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Closing the Gender Gap in Computer Science

March 12, 2024
Alumna Jue Wu is a postdoctoral scholar at the University of California, Berkeley.

Student-run groups designed to foster a sense of belonging and solidarity among women in computer science may help boost female participation in the field, according to new Northwestern University research.

The exploratory study, coauthored by School of Education and Social Policy alumna Jue Wu (PhD21) and professor David Uttal, suggests that women-in-computing groups gave participants an identity, community, and a safe space, according to the research, published in the journal Science Education.

The supportive nature of the groups positively affected how the women saw themselves, their self-confidence and their feelings of fitting in, according to the study.

“With its loose membership structure and forward-thinking leadership, women-in-computer groups can have long term impacts and be sustainable,” said Wu, a postdoctoral scholar at the University of California, Berkeley.

Though the number undergraduates studying computer science is rising, women’s representation has steadily declined over the past few decades. Before the mid 1980s, more than 35 percent of people who received bachelor’s degrees in computer science were women, according to the National Center for Education Statistics. By 2021, the percentage had fallen to 21.9 percent.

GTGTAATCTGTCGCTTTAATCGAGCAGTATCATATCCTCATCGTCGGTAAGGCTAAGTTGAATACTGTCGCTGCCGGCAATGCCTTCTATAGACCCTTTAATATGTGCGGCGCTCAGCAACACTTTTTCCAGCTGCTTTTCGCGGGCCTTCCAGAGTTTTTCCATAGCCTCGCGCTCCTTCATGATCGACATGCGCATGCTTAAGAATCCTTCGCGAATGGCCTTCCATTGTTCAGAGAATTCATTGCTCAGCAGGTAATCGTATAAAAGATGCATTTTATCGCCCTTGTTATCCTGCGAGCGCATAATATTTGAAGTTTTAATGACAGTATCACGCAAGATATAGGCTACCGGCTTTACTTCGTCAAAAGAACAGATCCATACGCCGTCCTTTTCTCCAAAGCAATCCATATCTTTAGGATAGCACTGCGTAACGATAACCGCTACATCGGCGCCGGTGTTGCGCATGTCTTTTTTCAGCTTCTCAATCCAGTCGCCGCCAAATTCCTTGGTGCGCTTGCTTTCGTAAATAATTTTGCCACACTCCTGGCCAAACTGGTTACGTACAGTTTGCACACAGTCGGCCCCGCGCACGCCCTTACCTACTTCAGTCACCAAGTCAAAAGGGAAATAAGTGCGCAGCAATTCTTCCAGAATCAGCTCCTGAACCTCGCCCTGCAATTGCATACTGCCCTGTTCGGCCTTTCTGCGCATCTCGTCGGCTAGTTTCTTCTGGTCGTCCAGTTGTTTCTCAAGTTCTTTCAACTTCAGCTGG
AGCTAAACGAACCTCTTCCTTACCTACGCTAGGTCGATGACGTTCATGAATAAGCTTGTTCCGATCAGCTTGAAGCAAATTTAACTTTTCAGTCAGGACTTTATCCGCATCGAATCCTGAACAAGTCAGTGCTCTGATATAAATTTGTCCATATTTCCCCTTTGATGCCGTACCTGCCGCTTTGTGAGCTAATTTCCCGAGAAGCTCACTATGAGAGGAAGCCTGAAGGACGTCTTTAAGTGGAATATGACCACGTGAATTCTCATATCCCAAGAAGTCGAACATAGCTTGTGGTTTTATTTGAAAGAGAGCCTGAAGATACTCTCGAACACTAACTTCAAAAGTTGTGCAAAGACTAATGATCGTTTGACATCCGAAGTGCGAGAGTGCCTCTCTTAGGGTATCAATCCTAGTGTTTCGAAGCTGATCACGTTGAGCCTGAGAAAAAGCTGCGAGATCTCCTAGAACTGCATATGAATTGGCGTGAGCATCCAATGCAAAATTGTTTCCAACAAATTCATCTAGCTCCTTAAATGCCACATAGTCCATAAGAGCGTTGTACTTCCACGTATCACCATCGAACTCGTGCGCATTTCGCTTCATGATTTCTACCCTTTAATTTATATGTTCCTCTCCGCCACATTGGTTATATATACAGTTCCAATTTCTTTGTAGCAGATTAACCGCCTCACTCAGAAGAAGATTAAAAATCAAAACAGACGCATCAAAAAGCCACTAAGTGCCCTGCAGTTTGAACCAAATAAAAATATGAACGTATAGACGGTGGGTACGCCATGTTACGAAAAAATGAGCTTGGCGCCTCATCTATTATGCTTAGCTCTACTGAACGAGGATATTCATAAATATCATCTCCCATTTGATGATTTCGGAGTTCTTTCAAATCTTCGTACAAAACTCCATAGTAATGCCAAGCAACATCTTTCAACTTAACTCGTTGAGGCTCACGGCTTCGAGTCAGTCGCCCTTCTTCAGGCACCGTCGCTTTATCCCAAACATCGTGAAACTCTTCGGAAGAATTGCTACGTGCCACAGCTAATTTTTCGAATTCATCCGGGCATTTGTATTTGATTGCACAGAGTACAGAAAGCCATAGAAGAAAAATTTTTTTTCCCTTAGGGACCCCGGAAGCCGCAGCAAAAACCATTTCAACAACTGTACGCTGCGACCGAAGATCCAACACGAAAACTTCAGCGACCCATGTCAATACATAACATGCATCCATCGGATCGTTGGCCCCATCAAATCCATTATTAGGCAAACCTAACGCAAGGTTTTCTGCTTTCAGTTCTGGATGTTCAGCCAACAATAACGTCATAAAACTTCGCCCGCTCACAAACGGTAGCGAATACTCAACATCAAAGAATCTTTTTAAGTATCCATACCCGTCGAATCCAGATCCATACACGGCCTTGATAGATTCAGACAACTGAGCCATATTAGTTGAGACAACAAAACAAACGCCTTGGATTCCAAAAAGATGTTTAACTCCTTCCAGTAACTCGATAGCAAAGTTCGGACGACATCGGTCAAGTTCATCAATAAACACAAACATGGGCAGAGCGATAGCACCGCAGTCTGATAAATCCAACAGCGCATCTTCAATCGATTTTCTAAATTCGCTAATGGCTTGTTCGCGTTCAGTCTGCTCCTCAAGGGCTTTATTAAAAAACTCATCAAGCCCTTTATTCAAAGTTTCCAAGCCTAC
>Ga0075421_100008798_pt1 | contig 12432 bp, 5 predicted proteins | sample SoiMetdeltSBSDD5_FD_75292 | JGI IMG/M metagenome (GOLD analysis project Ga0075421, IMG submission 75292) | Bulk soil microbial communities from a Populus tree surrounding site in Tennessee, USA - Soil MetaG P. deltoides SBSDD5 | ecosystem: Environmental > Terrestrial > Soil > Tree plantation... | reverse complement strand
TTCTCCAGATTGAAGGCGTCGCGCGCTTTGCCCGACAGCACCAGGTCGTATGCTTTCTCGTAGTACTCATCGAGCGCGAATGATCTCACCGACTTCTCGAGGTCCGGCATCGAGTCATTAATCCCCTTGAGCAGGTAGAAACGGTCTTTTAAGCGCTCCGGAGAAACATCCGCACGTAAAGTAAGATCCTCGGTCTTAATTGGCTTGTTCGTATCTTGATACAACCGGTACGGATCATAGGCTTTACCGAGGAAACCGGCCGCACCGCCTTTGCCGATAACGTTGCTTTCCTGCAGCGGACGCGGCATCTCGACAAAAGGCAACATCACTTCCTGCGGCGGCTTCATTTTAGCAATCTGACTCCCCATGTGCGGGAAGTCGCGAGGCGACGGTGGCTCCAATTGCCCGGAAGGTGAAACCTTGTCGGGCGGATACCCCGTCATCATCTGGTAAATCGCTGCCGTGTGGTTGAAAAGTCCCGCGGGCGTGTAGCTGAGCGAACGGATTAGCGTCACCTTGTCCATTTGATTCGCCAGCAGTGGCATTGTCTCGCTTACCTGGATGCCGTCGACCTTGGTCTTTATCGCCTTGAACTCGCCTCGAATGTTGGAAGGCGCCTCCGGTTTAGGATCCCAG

At the same time, demand is growing, and American colleges and universities are not producing enough computer science graduates to meet the need.

Researchers, universities, and other groups have tried offering summer camps or competitions, restructuring the curriculum to attract female students with less programming experience, and designing research experience programs or learning communities that specifically target women. But while these can be effective, they are difficult to replicate at a larger scale and costly in terms of time and money, the researchers said.

As an alternative, women in computer groups were substantially less expensive and easier to expand. They are generally student run and self-organized, with the goal of building community by hosting a variety of events and programs, ranging from technical and career development events to community building experiences. The focus on participating as part of an identity vs. becoming a member seemed to make the group more effective.

“Participants saw women in computer groups as a contribution to their potential identities as computer science majors,” Wu said. “The group we studied did not have a strong or financially demanding membership structure, and we believe that this helped it to serve an important role in supporting women's participation in computer science.”

Interestingly, people who identified as men and those who self-identified as non-computer science majors attended some of the events, the researchers found. “We keep saying it's an identity,” explained a former president of the group, according to the study. “There is no membership. You don't have to come to every event… It's an identity. It's a community…”

Wu came to the US from China for graduate school to work on the underrepresentation of women in sciences. She received her master's in learning sciences at SESP and collected another one in statistics before earning her doctorate in learning sciences.

At Berkeley, her research has broadened as she works towards resolving issues related to diversity, equity, and inclusion in science, technology, engineering, and mathematics (STEM) education.

The study Diversifying computer science: An examination of the potential influences of women‐in‐computing groups was supported by Wu's dissertation year fellowship.